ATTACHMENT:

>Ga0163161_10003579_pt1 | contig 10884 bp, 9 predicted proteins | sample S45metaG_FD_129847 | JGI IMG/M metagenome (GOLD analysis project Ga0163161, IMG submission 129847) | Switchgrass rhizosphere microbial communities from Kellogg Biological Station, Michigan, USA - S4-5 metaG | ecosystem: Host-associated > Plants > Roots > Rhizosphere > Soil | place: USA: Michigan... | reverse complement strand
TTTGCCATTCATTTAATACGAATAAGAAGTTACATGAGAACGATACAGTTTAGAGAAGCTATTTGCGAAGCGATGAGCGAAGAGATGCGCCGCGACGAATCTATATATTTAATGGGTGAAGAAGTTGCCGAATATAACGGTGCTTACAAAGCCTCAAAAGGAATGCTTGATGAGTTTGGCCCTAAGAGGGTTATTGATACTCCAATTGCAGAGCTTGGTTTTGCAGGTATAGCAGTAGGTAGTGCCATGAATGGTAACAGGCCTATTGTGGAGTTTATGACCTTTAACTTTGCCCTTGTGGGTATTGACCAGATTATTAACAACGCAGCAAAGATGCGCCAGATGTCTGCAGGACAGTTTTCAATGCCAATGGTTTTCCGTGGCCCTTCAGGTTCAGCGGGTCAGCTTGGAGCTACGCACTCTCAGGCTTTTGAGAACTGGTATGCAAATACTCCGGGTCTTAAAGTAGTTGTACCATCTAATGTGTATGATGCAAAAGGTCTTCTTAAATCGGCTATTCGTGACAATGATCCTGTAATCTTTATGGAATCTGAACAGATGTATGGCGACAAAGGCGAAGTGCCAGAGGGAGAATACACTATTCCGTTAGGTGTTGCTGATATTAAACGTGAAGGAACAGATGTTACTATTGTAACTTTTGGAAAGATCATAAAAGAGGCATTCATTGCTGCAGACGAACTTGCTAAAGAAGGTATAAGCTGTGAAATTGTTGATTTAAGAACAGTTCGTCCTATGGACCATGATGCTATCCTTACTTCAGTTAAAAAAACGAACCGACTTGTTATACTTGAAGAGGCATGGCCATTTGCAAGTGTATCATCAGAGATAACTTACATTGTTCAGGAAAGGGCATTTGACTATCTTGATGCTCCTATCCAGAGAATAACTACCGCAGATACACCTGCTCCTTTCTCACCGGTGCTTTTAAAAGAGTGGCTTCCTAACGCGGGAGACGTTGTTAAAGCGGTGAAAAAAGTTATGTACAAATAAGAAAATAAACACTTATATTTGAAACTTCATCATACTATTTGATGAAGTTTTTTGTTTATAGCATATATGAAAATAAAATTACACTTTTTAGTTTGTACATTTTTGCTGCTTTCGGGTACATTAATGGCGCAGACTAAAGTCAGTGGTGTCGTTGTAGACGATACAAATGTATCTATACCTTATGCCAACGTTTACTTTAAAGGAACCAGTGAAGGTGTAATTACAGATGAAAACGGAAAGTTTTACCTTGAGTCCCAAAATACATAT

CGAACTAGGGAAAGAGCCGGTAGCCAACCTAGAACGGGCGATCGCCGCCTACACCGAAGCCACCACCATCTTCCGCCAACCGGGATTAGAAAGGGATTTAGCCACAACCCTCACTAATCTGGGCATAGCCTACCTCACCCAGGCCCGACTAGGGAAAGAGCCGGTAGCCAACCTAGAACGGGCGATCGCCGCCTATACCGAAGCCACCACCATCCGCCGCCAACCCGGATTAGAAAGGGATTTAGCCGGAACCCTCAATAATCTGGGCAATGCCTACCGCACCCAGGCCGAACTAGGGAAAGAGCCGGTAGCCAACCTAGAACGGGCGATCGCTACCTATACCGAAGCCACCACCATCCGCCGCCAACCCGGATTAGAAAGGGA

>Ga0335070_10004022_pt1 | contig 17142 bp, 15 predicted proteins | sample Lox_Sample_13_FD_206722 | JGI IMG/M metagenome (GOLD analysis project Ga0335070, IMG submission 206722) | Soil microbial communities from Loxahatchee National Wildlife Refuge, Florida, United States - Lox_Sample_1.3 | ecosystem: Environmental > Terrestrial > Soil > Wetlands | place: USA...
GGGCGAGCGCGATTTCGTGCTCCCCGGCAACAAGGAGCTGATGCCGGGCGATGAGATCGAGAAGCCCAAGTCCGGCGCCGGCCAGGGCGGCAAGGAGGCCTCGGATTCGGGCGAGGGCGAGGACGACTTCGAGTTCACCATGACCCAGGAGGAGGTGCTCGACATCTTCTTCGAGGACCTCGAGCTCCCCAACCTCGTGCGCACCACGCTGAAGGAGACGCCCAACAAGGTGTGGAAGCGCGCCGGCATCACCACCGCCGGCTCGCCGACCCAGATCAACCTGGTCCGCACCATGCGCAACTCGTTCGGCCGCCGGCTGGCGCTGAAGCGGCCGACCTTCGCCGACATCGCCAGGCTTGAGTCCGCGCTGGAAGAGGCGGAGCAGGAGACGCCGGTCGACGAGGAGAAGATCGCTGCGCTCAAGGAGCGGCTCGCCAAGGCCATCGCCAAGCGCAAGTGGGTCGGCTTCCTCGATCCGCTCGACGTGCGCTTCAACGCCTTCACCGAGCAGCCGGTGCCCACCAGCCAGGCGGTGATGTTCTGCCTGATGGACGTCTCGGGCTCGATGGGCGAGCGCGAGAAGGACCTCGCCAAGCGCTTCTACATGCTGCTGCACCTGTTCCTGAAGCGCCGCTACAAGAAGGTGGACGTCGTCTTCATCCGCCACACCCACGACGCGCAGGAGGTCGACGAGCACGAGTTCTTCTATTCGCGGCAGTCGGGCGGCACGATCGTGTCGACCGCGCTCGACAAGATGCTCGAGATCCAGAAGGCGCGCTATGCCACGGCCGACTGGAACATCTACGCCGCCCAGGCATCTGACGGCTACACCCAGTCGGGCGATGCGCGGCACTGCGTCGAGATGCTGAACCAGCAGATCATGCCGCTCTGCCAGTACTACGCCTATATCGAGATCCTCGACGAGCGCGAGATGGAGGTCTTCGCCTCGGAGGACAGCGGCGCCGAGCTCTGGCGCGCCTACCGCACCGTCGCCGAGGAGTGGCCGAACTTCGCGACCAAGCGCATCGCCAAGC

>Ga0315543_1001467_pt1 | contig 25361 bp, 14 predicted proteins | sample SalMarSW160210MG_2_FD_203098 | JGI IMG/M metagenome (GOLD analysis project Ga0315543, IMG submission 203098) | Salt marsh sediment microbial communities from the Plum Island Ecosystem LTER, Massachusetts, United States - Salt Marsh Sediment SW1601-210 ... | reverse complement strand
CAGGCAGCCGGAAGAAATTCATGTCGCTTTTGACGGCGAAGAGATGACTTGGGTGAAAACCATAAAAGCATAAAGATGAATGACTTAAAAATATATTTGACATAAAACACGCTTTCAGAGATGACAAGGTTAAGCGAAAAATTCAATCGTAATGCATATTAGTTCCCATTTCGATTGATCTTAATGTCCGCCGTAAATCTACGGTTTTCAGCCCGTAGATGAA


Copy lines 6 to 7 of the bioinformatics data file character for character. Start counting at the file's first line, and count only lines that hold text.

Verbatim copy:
>Ga0315543_1001467_pt1 | contig 25361 bp, 14 predicted proteins | sample SalMarSW160210MG_2_FD_203098 | JGI IMG/M metagenome (GOLD analysis project Ga0315543, IMG submission 203098) | Salt marsh sediment microbial communities from the Plum Island Ecosystem LTER, Massachusetts, United States - Salt Marsh Sediment SW1601-210 ... | reverse complement strand
CAGGCAGCCGGAAGAAATTCATGTCGCTTTTGACGGCGAAGAGATGACTTGGGTGAAAACCATAAAAGCATAAAGATGAATGACTTAAAAATATATTTGACATAAAACACGCTTTCAGAGATGACAAGGTTAAGCGAAAAATTCAATCGTAATGCATATTAGTTCCCATTTCGATTGATCTTAATGTCCGCCGTAAATCTACGGTTTTCAGCCCGTAGATGAA